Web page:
Insurance Through the Ages

From watching one another’s back to seeking cover from cyberattacks, the history of insurance can be traced back thousands of years.

The concept has evolved drastically over time, but the history of insurance can be traced back thousands of years. For early humans, risk management took the form of safety in numbers – living and hunting in groups to spread out the risk posed by predators and starvation. Later, community members helped one another rebuild shelter in times of loss and stored surplus food to safeguard against famine. Today, insurance covers just about everything, including space satellites and the threat of cyberattacks.

“No financial transaction could happen without insurance,” says Thom Rickert, vice president and emerging risk specialist. “Who would take the risk of moving cargo from here to there without some assurance that they would not face financial ruin if the cargo was lost? Who would loan money on a home or business? The concept of risk sharing has been around for millennia. It’s the reason insurance exists.”

Insurance started on the seas

All sorts of insurance coverage are available today, but marine insurance is broadly acknowledged as the earliest known form. As early as 5,000 years ago, Chinese merchants were hedging against shipping losses by spreading cargo among multiple ships. Babylonian ship merchants took out loans on shipments and paid a “loan forgiveness” fee to lenders in case of loss or theft at sea. This form of insurance law was recorded in the Code of Hammurabi, a list of several hundred laws promulgated by the Babylonian ruler of the same name during his reign from 1792 B.C. to 1750 B.C.

The Code of Hammurabi is a set of laws established by Babylonian king Hammurabi shortly before the end of his reign in 1750 B.C. The text is carved into a four-ton slab of diorite.

The concept of sacrificing a portion of a shipment in order to save the majority of cargo or human life took root in Rhodes in the first century B.C. This idea forms the basis of the law of general average still in use today, which compels merchants to split up the financial loss of dumped cargo to protect the greater whole. Marine insurance found its center at Lloyd’s of London, the global insurance marketplace that began in Edward Lloyd’s London coffee shop in 1688. Lloyd’s became the go-to spot for shipping news and marine insurance, and today its syndicates write specialty insurance policies around the world on a staggering range of risk.

Insurance and the Great Fire of London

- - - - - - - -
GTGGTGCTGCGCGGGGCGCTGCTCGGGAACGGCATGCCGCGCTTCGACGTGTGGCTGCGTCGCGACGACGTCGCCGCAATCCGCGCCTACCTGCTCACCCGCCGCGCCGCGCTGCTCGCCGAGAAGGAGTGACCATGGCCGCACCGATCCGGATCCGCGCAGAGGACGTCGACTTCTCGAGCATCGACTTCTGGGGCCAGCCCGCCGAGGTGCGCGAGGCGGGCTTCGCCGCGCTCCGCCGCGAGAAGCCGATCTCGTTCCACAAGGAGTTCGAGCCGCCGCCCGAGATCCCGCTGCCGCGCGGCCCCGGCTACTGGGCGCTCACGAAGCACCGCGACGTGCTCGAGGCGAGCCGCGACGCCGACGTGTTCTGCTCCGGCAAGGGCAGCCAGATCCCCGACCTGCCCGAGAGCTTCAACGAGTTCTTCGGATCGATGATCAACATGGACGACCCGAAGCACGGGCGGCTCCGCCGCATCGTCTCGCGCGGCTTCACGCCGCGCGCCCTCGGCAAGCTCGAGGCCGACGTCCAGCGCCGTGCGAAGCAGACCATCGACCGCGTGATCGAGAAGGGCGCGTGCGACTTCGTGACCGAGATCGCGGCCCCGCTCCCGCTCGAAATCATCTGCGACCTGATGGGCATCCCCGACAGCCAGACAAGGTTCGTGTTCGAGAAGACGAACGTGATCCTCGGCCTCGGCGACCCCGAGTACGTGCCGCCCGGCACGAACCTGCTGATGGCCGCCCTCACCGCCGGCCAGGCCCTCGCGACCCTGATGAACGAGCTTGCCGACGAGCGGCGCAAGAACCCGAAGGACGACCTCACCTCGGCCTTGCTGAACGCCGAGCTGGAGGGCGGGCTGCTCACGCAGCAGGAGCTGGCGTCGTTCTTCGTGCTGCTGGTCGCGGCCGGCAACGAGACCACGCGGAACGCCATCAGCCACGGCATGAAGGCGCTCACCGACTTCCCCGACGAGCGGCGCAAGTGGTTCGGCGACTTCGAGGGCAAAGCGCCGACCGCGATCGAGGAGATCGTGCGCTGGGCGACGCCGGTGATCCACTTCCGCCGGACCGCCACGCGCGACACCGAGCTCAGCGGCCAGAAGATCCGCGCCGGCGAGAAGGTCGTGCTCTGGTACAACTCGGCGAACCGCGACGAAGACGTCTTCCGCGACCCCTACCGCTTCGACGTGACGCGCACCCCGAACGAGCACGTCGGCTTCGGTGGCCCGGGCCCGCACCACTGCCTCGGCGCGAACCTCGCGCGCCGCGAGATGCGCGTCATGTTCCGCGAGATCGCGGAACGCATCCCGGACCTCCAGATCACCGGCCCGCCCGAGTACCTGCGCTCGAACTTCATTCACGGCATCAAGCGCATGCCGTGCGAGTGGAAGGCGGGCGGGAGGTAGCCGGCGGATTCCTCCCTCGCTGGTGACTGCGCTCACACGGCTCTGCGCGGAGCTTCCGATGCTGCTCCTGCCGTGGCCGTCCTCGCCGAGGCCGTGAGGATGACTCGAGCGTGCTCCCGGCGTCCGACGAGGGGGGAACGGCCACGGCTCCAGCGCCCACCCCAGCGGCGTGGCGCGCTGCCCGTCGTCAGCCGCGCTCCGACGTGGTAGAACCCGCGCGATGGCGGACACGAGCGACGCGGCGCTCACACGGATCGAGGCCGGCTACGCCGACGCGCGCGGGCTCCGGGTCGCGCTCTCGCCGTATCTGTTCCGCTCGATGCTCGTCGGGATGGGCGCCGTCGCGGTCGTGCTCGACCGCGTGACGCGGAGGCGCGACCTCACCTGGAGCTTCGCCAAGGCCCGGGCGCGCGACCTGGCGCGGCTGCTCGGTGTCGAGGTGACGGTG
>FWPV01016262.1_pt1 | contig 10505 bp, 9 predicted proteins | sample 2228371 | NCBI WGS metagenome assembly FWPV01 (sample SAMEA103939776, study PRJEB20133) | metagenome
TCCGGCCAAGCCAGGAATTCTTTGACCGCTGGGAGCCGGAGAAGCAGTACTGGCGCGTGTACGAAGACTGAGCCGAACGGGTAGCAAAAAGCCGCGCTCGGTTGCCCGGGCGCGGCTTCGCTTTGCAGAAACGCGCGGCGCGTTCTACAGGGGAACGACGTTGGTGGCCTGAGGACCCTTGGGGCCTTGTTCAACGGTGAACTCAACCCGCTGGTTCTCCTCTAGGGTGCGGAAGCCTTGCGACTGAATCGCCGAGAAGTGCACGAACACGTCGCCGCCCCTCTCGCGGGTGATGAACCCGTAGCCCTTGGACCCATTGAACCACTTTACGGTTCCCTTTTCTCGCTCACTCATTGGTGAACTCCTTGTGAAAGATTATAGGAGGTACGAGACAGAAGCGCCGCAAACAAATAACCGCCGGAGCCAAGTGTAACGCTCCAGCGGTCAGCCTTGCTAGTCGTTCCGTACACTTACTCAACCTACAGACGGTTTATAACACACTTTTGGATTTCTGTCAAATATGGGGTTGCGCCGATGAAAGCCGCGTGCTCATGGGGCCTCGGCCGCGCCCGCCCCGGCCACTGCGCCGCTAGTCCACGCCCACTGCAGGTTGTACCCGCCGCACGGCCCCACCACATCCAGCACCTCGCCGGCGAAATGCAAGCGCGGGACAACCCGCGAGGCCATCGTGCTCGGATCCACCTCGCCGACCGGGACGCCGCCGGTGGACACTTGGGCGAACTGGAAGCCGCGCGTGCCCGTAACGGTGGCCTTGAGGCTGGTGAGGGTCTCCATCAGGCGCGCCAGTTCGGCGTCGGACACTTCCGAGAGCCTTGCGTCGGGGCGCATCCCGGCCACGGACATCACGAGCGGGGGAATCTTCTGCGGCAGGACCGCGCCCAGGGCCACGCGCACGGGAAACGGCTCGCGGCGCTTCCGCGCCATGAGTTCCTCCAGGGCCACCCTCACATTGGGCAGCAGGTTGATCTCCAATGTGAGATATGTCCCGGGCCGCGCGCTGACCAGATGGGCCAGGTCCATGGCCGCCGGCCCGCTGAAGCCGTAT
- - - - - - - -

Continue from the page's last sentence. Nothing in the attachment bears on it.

Fires were a constant threat in 17th-century England, but the Great Fire of London in 1666 was so devastating it kindled the birth of organized insurance. The fire began in a bakery on Pudding Street and destroyed more than 13,000 houses and dozens of churches over five days. In an effort to avoid similar devastation, Nicholas Barbon, a physician, economist and builder during the city’s reconstruction, developed the idea of fire insurance. He founded The Insurance Office, the world’s first insurance company. The company hired water brigades to fight fires in the buildings it insured, which were identified by company signs called “firemarks.” Other companies formed their own firefighting teams, before municipal firefighting services were organized.

The Great London Fire, 1666 – engraved in 1894 – depicts the fire that began in a London bakery on September 2, 1666 and burned for 5 days.

“An ounce of prevention”

In America, a firefighter’s helmet was among the many hats founding father Benjamin Franklin wore. Franklin’s famous line, “an ounce of prevention is worth a pound of cure,” referred to his call for firefighting preparedness. In 1736, Franklin established the Union Fire Company in Philadelphia, one of America’s first organized volunteer fire departments. Along with fellow firefighters, in 1752 Franklin organized the Philadelphia Contributionship for the Insurance of Houses from Loss by Fire. Now the oldest successful property insurance company in the nation, the Philadelphia Contributionship followed practices then that are still in use today, such as inspecting properties as a condition of underwriting policies.

Insurance keeps pace with innovation

As new types of risk have emerged, insurance programs have followed.

The push to innovate in insurance continues today, as digitalization and the emergence of insurtech compel the industry to contemplate the future and what it might bring.

Learn more about the Great Risk-Takers of History.

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